LIBOR Transition Update – March 2021
ARRC Releases Supplemental Recommendation of Hardwired Fallback Language for Business Loans
- These simplified versions of the ARRC’s hardwired fallback language for business loans, like commercial real estate loans, are a simplification of their recommended fallback language for syndicated business loans, published in June 2020. The language is a good indicator of how many business loans could address a change in the floating-rate index from LIBOR to SOFR.
- Read ARRC’s supplement
ARRC Published Progress Report on Transition from USD LIBOR
- The report provides a comprehensive overview of the LIBOR transition, including a timeline of concrete steps taken in the transition thus far, what’s left to be done and a timeline of such. The report provides a useful table of remaining LIBOR exposures and data on the development of how financial markets will accommodate a world without LIBOR.
- Most importantly, the report provides critical insight into where progress away from LIBOR will need to materially accelerate to meet the transition deadlines.
- Read the New York Fed’s report
The Federal Reserve published Supervisory Guidance SR 21-7: Assessing Supervised Institutions’ Plans to Transition Away from the Use of the LIBOR
- America’s central bank is increasingly concerned that institutions it supervises – lenders among them – aren’t doing enough to prepare for LIBOR’s sunset and will eventually create safety and soundness risks as a result. This guidance, which is a follow-up to the issuance of the Interagency Statement on LIBOR Transition, encourages supervised firms to cease entering into entering into new contracts that reference LIBOR after December 31, 2021.
- Read The Fed’s guidance
ARRC Publishes White Paper on Suggested Fallback Formula for the USD LIBOR ICE Swap Rate
- The white paper describes a formula to calculate a fallback from the U.S. dollar (USD) LIBOR ICE Swap Rate to a spread-adjusted Secured Overnight Financing Rate (SOFR) Swap Rate. Contracts that are indirectly linked to USD LIBOR through reference to USD ICE Swap Rates are not covered by existing fallback provisions. The paper is intended to facilitate conversations within industry bodies and between counterparties on incorporating robust fallbacks in both legacy and new contracts referencing the USD LIBOR ICE Swap Rate.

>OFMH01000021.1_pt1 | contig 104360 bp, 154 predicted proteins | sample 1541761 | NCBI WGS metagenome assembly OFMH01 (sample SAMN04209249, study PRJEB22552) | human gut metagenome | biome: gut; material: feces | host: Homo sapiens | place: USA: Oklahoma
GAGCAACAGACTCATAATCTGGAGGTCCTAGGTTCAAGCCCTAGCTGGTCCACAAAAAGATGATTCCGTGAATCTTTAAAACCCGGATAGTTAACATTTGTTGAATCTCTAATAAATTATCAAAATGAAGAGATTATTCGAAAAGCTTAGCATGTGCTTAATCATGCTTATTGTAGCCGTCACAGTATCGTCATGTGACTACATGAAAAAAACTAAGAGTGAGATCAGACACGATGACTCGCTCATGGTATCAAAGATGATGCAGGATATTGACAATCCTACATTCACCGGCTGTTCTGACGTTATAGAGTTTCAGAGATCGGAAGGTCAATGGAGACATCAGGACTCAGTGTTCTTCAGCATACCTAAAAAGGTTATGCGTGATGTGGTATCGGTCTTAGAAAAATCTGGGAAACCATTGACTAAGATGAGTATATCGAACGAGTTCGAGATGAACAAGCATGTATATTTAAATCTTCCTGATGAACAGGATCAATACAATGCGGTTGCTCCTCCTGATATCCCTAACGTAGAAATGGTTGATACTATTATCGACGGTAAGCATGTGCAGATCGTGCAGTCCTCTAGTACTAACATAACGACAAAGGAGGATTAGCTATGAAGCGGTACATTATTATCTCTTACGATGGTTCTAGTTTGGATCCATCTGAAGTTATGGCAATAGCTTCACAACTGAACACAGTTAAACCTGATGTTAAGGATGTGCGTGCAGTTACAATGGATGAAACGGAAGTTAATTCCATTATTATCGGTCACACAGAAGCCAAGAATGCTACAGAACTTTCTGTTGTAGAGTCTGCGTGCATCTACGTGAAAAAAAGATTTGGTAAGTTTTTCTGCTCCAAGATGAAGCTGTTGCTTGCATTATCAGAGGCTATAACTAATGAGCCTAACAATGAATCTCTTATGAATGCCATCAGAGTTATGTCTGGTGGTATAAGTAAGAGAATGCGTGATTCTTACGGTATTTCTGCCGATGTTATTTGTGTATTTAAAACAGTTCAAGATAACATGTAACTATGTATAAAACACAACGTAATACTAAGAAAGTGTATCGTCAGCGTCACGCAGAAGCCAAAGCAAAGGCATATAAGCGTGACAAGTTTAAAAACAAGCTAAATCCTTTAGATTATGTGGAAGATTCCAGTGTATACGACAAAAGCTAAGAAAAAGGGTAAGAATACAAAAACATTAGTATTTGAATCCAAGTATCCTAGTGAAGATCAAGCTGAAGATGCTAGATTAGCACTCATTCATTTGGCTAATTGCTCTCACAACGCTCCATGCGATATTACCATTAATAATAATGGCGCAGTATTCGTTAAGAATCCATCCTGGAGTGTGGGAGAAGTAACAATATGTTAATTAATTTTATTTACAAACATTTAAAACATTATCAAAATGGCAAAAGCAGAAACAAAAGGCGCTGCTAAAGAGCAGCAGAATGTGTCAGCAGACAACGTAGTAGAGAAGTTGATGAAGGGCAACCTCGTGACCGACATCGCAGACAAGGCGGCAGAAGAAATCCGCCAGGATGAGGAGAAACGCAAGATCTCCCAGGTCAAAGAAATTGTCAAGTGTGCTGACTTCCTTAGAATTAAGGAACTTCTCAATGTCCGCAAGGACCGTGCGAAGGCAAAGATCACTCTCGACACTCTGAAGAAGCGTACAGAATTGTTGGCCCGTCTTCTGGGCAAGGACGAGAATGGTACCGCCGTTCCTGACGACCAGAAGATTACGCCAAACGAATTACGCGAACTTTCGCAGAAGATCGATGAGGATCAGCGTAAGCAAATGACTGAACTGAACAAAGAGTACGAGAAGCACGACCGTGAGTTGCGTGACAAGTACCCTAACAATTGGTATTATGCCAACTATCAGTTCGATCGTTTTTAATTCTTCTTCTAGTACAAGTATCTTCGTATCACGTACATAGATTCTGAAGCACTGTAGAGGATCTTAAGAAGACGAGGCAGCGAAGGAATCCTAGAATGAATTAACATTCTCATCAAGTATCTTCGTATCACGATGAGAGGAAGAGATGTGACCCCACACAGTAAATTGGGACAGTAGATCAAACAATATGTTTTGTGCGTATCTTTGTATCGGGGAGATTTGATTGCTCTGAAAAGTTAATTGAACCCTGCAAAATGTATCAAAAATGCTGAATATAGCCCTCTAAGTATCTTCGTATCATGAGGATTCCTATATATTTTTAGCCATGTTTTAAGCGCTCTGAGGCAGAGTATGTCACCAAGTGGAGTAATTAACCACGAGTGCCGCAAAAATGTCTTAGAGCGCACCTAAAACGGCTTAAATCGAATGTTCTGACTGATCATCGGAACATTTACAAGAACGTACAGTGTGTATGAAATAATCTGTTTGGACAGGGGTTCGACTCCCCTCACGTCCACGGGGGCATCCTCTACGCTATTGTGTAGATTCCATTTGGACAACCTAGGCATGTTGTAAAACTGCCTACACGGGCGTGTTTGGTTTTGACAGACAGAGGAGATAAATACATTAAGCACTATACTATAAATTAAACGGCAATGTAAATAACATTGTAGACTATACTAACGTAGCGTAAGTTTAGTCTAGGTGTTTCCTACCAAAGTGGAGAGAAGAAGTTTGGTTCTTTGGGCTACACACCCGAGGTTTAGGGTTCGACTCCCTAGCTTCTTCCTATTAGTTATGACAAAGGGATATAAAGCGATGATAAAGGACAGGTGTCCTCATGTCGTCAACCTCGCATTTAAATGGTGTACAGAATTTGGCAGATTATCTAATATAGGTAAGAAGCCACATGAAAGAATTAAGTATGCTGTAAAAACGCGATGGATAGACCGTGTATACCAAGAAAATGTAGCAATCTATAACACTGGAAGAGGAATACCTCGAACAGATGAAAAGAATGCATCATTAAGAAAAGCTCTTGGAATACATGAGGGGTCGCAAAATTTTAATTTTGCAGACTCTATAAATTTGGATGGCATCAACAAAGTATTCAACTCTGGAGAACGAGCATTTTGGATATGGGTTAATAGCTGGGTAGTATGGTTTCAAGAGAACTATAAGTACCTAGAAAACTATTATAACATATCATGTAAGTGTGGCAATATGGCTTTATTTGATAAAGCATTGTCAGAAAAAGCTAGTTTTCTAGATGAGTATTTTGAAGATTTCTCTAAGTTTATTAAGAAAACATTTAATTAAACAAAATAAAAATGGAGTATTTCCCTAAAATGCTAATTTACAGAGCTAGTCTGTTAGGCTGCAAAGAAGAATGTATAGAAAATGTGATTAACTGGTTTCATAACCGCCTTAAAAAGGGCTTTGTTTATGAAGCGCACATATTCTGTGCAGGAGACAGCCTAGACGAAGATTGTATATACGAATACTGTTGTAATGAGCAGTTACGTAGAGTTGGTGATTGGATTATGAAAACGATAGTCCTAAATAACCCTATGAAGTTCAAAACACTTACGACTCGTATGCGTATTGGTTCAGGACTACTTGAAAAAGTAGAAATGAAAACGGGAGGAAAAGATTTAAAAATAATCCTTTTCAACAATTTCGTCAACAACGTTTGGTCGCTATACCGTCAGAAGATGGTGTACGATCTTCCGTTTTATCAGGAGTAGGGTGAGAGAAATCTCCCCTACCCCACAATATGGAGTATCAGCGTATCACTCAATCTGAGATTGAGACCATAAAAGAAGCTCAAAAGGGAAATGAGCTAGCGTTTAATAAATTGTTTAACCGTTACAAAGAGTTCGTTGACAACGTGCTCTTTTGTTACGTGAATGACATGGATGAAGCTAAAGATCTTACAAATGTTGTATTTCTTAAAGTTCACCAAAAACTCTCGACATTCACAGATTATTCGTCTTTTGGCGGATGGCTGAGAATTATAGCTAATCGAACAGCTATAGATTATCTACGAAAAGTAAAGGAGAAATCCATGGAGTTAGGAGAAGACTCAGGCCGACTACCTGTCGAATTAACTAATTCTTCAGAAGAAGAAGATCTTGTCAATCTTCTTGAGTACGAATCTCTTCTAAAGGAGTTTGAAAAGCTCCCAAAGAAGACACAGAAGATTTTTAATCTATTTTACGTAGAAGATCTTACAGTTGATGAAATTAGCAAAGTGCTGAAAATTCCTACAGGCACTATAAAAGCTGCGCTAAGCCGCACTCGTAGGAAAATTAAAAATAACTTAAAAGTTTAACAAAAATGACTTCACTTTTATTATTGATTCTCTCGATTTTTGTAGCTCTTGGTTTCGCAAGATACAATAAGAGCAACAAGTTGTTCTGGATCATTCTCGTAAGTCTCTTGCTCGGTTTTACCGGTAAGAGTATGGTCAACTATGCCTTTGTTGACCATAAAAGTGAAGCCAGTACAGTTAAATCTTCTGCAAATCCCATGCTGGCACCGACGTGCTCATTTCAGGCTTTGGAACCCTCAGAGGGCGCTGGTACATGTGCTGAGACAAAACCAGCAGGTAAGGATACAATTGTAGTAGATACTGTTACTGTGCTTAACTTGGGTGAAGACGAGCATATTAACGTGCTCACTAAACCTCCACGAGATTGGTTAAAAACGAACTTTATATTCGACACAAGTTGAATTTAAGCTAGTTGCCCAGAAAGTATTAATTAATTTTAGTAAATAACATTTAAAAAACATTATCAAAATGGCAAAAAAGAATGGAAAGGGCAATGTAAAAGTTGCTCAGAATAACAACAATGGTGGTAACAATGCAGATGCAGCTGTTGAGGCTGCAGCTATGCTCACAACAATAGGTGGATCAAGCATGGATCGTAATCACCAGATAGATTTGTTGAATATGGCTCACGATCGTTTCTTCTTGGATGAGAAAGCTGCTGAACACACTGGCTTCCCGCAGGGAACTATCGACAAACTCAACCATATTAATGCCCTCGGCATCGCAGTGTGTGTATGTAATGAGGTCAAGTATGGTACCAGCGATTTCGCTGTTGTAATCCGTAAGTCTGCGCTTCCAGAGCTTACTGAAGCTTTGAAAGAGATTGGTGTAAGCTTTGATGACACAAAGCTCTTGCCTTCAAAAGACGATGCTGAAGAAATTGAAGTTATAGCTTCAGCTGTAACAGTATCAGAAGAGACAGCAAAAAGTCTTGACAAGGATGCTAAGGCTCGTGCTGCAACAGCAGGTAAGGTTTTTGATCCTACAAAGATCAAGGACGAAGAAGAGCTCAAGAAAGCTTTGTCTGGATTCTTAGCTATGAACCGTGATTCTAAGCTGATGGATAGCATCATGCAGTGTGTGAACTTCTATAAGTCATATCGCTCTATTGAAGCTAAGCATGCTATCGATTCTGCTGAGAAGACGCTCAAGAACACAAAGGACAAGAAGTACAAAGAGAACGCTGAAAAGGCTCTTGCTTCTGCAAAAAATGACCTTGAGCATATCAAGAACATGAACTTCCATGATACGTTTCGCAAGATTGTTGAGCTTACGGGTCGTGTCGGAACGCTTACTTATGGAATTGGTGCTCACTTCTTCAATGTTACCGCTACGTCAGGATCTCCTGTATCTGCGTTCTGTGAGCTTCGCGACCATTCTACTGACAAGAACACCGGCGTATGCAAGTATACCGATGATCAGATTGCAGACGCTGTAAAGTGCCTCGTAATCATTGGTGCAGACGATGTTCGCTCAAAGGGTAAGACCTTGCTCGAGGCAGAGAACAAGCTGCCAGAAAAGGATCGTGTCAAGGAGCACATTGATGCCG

- Read the white paper
ISDA’s new IBOR fallbacks have come into effect: Are you a borrower? Do you own an interest rate cap or have an interest rate swap? It’s critical that you understand the IBOR fallbacks to avoid potentially negative financial consequences down the road. Get educated here: The ISDA IBOR Fallback Protocol and What it Means for You
News and Notes
The following links are worth considering for their potential impact on your business.
- Companies Still Working on LIBOR Changeover. Regulators press firms to drop borrowing benchmark, while many weigh its replacement or discuss timing, financial implications. Chief financial officers at major U.S. companies said they are working on issues including choosing between alternatives to the troubled borrowing benchmark, used for decades to help set rates on corporate debt, and discussing the timing and financial implications. [Go to Wall St. Journal]
- Fed’s Quarles aims to clear up confusion about LIBOR deadline. Regulators are preparing to penalize any banks that use the London interbank offer rate on new contracts after this year, said Federal Reserve Vice Chair of Supervision Randal Quarles. In a speech in New York hosted by the Alternative Reference Rates Committee, Quarles set out to correct the misperception that companies have a while before they must adopt an alternative benchmark rate for new deals. [Go to American Banker]
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